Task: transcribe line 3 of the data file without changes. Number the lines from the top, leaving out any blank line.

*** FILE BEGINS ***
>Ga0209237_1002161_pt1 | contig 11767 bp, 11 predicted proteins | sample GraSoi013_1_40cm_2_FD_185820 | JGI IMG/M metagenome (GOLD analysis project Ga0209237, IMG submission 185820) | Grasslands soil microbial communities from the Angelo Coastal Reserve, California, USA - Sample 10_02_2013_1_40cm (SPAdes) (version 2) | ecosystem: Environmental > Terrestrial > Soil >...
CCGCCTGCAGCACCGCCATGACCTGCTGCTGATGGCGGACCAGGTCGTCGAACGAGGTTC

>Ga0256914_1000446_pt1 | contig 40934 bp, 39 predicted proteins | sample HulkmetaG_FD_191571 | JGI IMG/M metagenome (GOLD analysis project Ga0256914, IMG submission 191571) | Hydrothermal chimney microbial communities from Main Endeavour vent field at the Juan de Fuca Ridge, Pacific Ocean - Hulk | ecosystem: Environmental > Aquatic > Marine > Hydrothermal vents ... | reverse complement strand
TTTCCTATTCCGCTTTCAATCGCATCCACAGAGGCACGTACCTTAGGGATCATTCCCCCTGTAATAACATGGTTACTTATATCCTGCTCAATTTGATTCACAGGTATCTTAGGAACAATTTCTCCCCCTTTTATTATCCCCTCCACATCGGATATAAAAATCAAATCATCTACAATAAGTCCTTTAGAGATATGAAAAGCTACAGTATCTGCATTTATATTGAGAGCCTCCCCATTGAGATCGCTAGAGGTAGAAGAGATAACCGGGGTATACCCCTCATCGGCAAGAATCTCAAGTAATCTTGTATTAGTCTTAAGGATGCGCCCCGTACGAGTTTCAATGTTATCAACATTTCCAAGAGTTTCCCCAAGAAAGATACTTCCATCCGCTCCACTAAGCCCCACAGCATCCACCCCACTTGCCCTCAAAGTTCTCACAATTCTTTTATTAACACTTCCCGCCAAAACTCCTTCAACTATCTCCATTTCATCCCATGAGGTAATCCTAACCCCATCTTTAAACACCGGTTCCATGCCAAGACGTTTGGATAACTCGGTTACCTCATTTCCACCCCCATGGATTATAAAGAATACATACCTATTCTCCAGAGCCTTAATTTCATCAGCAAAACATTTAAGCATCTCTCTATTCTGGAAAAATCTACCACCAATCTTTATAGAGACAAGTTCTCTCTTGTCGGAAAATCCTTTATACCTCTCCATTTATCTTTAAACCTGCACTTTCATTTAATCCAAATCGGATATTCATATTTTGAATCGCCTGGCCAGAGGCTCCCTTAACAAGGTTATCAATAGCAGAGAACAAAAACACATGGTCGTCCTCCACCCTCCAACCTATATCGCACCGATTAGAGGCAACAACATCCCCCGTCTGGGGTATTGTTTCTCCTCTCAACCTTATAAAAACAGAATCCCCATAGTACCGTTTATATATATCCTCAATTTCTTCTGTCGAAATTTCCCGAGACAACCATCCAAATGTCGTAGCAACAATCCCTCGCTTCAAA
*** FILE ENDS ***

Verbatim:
>Ga0256914_1000446_pt1 | contig 40934 bp, 39 predicted proteins | sample HulkmetaG_FD_191571 | JGI IMG/M metagenome (GOLD analysis project Ga0256914, IMG submission 191571) | Hydrothermal chimney microbial communities from Main Endeavour vent field at the Juan de Fuca Ridge, Pacific Ocean - Hulk | ecosystem: Environmental > Aquatic > Marine > Hydrothermal vents ... | reverse complement strand